“It’s my first court appearance. I don’t know what to expect.”

In court, Gable testified that he did not recognize the woman in court.

For her part, Violet remarked sotto voce to her attorney:

“That’s him.  I’d know him anywhere.”

Courtroom spectators, keen to see Gable face his alleged progeny, were disappointed when he wasn’t required to appear during her testimony.

Judge Cosgrave wasn’t well-pleased that Gwendolyn was subpoenaed to appear.

“I regret that this witness has to be called at all, and I insist that her examination be limited only to extremely necessary points bearing on the charges in the indictment.”

Gwendolyn had nothing substantive to a add to her mother’s scheme—the girl was Violet’s pawn.

The jury began deliberations at 3:40 pm on April 23, 1937 and returned with their verdict at 5:20 pm.  They found Violet guilty of fraudulent usage of the mails.

As Gwendolyn attempted to console her distraught mother, reporters reached Gable by telephone. He said:

“Of necessity, the woman’s charges were false, in view of the fact that I have never been in England and had never seen her until the trial began.  It is unfortunate, of course, the she must come to grief in this manner, particularly because of her children.”

U.S. Attorney Powell, who prosecuted Violet, was not as understanding as Gable.

“This woman should be made an example, that men of Clark Gable’s type cannot be crucified in such a manner.”

Powell went on to describe Clark’s ascent to stardom:

“Clark Gable has pulled himself up by the bootstraps, out of an obscure background. He worked as a lumberjack, longshoreman, struggling actor, to achieve the ambition which drove him on to a $250,000-a-year salary.”

Attorney Morris Lavine, who would handle Violet’s appeals, defended her.

“She was simply calling to her sweetheart.  She was sincere,” he said.

It is doubtful that Morris Lavine believed a word Violet said, but he was an attorney known to go the extra mile for a client. Violet was lucky to have him as her appeals attorney. (Lavine’s life and career in Los Angeles is a topic I’ll cover in future posts. He was a fascinating man and the self-described “defender of the damned.”)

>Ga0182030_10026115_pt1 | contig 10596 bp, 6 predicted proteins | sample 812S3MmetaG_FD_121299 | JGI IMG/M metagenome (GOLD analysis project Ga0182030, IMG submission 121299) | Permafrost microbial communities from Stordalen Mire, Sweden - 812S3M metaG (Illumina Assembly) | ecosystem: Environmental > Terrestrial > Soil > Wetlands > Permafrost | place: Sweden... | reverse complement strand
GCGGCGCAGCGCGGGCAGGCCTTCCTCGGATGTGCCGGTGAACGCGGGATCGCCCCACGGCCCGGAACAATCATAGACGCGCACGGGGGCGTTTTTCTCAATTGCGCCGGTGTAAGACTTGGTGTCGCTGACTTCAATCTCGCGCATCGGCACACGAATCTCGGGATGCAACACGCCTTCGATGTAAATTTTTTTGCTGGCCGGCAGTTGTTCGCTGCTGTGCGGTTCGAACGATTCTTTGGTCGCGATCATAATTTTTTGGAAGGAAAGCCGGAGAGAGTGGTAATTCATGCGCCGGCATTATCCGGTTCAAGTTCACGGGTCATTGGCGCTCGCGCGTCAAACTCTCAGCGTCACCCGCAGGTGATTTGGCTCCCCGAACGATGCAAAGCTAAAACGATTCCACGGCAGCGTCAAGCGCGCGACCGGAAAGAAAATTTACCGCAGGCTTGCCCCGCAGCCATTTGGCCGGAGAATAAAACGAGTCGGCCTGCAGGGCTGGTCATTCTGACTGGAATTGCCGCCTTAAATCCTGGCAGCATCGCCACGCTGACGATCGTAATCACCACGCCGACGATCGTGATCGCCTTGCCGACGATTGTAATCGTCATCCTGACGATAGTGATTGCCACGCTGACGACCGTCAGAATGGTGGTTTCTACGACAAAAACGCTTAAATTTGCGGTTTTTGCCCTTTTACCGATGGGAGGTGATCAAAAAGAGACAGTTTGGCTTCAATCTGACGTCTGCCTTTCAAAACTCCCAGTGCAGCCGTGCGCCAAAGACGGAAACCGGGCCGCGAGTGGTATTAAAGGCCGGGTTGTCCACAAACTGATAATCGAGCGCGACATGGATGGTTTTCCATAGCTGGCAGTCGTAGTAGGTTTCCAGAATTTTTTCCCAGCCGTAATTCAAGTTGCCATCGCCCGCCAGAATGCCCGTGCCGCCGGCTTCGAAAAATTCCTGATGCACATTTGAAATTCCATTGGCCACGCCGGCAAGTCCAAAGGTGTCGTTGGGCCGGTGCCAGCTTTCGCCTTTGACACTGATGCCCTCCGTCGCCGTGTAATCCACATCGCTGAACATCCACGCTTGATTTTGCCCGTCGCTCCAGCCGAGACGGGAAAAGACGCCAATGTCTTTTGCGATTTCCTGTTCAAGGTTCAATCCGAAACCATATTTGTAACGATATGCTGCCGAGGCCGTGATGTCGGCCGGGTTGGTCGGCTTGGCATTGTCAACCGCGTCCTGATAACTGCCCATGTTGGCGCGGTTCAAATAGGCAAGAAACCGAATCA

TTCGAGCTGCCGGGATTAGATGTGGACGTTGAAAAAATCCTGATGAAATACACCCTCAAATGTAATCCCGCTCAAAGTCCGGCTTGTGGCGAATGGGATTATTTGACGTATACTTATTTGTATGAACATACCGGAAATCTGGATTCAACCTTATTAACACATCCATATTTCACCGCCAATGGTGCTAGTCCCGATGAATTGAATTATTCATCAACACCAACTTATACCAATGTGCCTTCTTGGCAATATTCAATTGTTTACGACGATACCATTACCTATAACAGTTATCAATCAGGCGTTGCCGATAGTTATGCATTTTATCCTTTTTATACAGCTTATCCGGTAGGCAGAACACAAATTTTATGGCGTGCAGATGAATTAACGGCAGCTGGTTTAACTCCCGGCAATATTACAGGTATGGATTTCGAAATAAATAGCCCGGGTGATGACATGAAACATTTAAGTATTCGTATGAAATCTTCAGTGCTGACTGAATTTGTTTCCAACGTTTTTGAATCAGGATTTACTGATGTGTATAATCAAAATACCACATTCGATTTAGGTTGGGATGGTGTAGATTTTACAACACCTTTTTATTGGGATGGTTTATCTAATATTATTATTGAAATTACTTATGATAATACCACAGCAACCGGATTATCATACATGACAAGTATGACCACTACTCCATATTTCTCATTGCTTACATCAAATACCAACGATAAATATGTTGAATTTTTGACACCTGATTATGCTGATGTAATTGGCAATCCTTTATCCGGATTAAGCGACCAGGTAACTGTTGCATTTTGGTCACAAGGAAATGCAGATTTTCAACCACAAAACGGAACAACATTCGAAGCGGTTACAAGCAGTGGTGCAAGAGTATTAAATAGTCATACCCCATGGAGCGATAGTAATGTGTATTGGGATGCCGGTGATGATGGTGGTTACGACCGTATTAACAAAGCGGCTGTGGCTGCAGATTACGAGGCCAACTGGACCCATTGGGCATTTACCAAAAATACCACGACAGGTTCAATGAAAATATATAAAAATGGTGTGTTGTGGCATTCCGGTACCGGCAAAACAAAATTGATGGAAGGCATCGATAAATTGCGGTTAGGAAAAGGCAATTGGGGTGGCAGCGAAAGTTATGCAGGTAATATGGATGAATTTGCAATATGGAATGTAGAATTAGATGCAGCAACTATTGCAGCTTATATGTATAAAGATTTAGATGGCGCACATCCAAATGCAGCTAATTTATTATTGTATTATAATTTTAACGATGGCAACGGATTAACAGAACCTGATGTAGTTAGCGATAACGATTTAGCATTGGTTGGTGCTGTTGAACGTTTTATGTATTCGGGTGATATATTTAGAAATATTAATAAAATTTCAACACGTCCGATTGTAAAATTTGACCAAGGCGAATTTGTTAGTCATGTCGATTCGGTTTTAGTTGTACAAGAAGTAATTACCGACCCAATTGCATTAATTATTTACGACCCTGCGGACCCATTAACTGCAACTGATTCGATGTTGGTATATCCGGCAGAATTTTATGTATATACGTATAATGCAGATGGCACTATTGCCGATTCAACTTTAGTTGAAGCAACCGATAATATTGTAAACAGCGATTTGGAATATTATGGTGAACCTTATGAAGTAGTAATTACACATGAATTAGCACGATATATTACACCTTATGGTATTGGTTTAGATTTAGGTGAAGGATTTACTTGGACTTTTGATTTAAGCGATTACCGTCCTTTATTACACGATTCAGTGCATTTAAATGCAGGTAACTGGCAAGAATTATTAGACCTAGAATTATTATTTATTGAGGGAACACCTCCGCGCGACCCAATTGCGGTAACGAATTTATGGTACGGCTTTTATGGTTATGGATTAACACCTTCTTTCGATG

The appeal Lavine filed on Violet’s behalf was nothing short of brilliant. He contended that her letter did not fall within the statute concerning mail fraud.

The court agreed with Lavine and ruled in Violet’s favor in October 1937. They characterized Violet’s plan as “a scheme to coerce or extort and is a species of blackmail.”

If local authorities had filed on Violet for blackmail or extortion she would have done more time.

In February 1938, following the success of her appeal, Violet faced deportation. An action was filed on the grounds that she had overstayed her visa and that she committed a crime involving moral turpitude. Lavine told reporters that Violet would stay with a sister in Vancouver.

Gwendolyn did not accompany her mother to Canada. She was placed in a private school by a local religious organization and was required to remain there until June.

Was Violet a greedy blackmailer or a delusional dreamer? We’ll never know for sure.

Clark Gable received thousands of fan letters over the course of his decades long career. Violet’s letter was an unwelcome anomaly. The adoring letter written to him by Judy Garland in the movie Broadway Melody of 1938 was probably a more accurate depiction of the kinds of letters he received.

As Judy writes she sings, You Made Me Love You.” She performed the song earlier, in 1936, at Gable’s birthday party. It is one reason she got the part in the film which helped launch her career.

Dear Mr. Gable

From 1931 to 1932, Clark Gable went from relatively unknown to a superstar. Bags crammed full of fan letters from adoring women, and the occasional man, arrived at MGM. One male fan described Gable in a letter to Picture Play magazine:

Tall, dark, and steely eyed, he walks among men, yet strangely apart from his fellows. One minute a nobody, and then–a giant of the screen! Just one more actor looking for his coffee and cake and then–a star of stars!

Seeing him in films like “Dance, Fools, Dance,” “The Finger Points,” and “A Free Soul,” women compared Gable to earlier heart-throb, Rudolph Valentino.

Movies provided a welcome escape for Depression-weary audiences. Among the throngs of movie-goers was Violet Wells Norton.  She sat in a darkened theater in Canada, her eyes glued to the screen. Everyone else in the audience saw Clark Gable. Violet didn’t see Gable, she saw Frank Billings, the father of her daughter Gwendolyn.

Frank Billings?

Violet met Frank Billings in 1923 in Billericay, Essex, England.  Billings was her neighbor and one night he overheard Violet and the man she called her husband arguing. Offering a shoulder to cry on, and a warm bed to lie in, Frank Billings fathered a daughter Violet named Gwendolyn.